The gilf and I just got back from a four-day stay in the skinniest developed country in the world and now we’ve got nothing but admiration for the place. The purpose of the trip was to atone for certain immigration sins over at the Korean consulate and then have my visa status resurrected three days later. On the final day when the staff at the Korean consulate handed me back my passport, they made sure to go down the list of latest infractions I’d committed, reminding me that they’d have to go down on my permanent waeg record back in the hive. I consented and actually smiled a bit inwardly. They keep dossiers on each of us and mine is beginning to bulge a little.
The thing that struck the gilf and me most was how unimportant English seemed to be to the Japanese. Maybe it was just shyness, but the Japanese were in no way eager to communicate in any language other than Japanese. The kids didn’t gawk or assail me with insincere hellos. No prodding parents. It was as if English were equal in importance with Swahili and Romansch, i.e., totally unimportant. In a way, I have more respect for the Japanese for this because they have their own civilization, their own ways of life, their own language and you can conform or get out. But of course it never came off like this because the Japanese were so consistently, abundantly polite.
Killing with kindness might be a good way to describe how the Japanese deal with any petition for help you might have. I could write up a few examples of how the gilf and I were helped out by painfully polite strangers, but I won’t. You probably get the point already. The Japanese are in a class of their own at the extreme end of the politeness spectrum. So are Koreans, just at the opposite side of the spectrum.
The Japanese are also remarkably individualistic when it comes to fashion. The gilf and I noticed that no two Japanese youths dressed exactly alike. Hairstyles were fucking bizarre. Eyebrows were optional. Their footwear was unreal, especially the ladies’. Middling Japanese beauties clearly knew how to max out their sexual market value through fashion in ways that Korean women just cannot comprehend. However, we also noticed that Japanese school uniforms were atrocious atavisms from the 60s. The Koreans have the Japanese beat in this regard. To liberally hypothesize from this one observation, I’d say that Koreans can out-conform the Japanese to look better en masse, but on an individual level, the Koreans are hopelessly unequipped for the task.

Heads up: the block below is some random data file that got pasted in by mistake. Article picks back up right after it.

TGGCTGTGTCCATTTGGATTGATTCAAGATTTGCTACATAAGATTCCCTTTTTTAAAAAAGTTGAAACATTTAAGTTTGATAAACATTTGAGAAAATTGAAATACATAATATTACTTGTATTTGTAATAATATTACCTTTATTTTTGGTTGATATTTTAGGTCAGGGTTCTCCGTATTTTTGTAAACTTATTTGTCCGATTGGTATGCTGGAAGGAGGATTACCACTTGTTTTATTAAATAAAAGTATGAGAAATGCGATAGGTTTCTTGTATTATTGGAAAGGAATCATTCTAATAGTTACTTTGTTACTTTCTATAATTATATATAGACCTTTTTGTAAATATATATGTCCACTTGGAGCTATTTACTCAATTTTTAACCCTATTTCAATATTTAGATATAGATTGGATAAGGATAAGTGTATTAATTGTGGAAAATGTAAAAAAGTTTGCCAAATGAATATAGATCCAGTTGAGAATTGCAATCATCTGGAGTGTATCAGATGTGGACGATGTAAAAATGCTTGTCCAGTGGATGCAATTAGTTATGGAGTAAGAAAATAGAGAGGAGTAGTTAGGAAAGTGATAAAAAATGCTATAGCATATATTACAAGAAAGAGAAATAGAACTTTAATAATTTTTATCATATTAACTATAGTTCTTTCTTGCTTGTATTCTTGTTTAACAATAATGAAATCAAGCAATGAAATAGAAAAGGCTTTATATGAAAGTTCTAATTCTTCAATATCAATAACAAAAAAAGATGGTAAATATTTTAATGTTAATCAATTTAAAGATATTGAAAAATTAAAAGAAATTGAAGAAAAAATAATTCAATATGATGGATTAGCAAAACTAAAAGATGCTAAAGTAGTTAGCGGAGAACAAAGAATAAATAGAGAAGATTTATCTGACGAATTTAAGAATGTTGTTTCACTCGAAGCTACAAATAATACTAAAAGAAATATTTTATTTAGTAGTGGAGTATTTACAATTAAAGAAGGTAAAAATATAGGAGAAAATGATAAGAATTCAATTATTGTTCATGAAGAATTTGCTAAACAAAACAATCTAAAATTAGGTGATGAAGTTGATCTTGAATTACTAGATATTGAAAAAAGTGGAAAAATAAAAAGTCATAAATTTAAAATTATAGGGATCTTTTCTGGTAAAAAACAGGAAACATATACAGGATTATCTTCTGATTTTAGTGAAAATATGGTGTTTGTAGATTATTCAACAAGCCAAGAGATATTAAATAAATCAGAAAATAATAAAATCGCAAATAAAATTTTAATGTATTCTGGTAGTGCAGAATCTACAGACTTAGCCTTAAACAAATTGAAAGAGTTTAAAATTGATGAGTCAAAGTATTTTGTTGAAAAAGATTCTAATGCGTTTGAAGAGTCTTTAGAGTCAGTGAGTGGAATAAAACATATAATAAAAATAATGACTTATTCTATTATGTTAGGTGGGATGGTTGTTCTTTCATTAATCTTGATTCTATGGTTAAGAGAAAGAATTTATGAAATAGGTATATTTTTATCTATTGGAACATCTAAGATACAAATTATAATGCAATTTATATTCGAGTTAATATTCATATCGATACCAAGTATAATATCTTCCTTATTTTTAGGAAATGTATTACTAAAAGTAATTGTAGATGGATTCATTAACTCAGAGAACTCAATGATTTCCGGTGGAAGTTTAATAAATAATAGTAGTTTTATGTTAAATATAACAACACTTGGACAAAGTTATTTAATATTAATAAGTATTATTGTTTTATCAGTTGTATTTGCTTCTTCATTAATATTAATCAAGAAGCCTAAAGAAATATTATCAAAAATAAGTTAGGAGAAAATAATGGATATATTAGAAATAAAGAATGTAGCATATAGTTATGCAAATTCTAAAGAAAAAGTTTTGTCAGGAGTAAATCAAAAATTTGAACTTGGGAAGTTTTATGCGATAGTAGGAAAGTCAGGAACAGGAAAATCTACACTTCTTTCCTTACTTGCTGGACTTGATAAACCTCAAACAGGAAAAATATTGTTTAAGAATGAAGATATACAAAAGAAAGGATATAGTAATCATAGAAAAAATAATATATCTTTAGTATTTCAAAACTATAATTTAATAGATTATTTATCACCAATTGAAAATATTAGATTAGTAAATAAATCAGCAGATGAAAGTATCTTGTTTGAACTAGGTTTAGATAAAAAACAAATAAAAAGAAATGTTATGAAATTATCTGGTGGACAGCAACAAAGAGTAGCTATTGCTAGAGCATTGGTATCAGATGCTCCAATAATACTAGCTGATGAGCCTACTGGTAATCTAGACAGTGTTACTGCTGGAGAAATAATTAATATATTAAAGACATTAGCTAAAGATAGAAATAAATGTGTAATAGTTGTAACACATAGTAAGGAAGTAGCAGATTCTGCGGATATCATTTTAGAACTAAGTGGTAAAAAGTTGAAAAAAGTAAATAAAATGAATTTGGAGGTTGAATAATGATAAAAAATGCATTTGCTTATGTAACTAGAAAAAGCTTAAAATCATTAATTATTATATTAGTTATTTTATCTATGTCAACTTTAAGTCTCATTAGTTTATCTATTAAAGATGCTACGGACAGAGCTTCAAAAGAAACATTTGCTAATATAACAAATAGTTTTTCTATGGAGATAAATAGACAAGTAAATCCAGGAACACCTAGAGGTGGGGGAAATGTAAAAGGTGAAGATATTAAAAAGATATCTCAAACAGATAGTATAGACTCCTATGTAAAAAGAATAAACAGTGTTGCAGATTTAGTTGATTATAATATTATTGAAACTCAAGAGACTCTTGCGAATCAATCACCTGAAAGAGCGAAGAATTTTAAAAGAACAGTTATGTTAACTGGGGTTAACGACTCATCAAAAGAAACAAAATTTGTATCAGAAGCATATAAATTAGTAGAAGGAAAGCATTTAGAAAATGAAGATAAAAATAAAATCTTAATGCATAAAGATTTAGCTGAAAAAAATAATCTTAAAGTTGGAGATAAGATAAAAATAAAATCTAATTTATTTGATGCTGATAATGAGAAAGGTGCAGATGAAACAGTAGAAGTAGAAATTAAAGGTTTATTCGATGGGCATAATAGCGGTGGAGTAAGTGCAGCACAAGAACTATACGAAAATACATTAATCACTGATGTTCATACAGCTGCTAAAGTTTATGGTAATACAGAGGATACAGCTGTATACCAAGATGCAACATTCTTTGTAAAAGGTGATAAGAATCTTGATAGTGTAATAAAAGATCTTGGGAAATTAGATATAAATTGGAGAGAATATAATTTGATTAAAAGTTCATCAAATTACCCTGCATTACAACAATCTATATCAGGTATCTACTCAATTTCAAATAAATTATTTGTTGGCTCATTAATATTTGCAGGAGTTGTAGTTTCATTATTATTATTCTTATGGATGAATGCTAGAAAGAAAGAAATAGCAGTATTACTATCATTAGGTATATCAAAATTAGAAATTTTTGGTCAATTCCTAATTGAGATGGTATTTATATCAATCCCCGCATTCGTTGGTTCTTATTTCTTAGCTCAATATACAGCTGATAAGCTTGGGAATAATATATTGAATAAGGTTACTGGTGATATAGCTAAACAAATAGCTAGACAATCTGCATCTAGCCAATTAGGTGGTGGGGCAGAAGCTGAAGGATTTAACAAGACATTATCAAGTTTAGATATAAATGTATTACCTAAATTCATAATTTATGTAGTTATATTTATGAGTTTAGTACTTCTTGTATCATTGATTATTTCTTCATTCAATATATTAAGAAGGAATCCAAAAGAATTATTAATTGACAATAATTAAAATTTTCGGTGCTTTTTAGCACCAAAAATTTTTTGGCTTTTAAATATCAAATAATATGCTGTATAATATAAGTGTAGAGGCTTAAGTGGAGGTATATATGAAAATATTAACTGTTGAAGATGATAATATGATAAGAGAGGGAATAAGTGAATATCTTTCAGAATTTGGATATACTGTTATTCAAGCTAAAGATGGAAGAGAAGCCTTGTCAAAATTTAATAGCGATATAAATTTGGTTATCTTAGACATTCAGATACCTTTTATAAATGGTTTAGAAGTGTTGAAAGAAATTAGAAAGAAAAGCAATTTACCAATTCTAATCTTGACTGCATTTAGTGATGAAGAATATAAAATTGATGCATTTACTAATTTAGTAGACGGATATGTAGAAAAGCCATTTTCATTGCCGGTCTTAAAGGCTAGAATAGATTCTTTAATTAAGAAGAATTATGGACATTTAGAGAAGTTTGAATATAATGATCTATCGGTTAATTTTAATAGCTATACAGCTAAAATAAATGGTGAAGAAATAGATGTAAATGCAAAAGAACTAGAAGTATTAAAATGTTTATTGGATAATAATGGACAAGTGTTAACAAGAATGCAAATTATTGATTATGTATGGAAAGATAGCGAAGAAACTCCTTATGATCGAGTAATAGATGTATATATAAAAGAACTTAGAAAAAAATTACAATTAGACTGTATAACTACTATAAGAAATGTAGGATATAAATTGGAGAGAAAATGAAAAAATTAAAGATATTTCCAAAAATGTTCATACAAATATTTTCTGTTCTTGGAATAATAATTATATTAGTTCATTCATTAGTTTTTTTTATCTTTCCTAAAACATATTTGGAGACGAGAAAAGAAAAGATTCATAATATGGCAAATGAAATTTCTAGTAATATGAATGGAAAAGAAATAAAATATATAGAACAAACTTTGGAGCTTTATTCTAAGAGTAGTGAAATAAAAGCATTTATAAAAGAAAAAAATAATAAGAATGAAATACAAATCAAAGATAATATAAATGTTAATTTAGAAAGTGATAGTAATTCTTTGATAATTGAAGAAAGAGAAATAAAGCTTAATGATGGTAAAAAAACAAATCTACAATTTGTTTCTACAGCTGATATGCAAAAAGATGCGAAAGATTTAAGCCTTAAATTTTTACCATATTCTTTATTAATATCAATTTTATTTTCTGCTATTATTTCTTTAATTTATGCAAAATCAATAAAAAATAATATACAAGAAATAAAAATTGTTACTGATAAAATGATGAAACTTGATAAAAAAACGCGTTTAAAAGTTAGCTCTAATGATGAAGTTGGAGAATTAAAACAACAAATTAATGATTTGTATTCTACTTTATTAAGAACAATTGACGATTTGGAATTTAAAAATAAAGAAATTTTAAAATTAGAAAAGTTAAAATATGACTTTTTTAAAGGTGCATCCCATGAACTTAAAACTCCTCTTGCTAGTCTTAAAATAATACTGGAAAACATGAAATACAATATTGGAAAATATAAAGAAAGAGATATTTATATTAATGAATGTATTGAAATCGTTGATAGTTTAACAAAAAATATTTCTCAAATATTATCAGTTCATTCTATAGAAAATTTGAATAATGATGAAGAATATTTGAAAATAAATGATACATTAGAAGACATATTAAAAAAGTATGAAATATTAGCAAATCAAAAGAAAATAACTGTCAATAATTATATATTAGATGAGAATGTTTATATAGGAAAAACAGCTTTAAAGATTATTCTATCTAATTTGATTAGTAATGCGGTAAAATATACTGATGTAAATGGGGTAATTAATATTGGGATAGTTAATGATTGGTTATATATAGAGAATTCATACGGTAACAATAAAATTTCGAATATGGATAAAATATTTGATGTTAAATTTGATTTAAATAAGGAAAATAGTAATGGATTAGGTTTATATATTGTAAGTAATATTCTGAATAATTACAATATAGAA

On returning to the Hive on the Han, I also noticed a direct increase in my stress levels the more I was surrounded by Koreans. The transition from walking among people who understood the concepts of pedestrian fluidity and basic personal space well to walking among those who didn’t was so abrupt that it sent my blood pressure sky-high before we’d even boarded. Koreans tend not to be able to walk in non-confrontational ways; they can’t line up in non-chaotic ways very well either; nor are they particularly adept at taking turns respectfully. Being among Koreans is similar to being in a sandbox during recess.
Halfway through our journey back, an ajeossi began barking viciously at the Japanese attendants after they told him the final call for the snack bar had long passed. I got the gist of that announcement (given in Japanese and Korean) despite having downed two cans of Asahi prior to hearing it and still made it there in time to get a third. In the process, an ajumma shamelessly cut in front of me but I was saved by one of the Japanese attendants; she saw that I was there first and ignored that bitch until I had been served. This was a small, nonverbal victory over Korean sandbox norms that the attendant and I shared together, but with every meter we traveled, we were passing further and further beyond the point of no return. We had won merely a tiny battle in a greater losing war. The Koreans were reasserting their territory, adjusting the norms to their liking. Japan might as well have been a distant memory.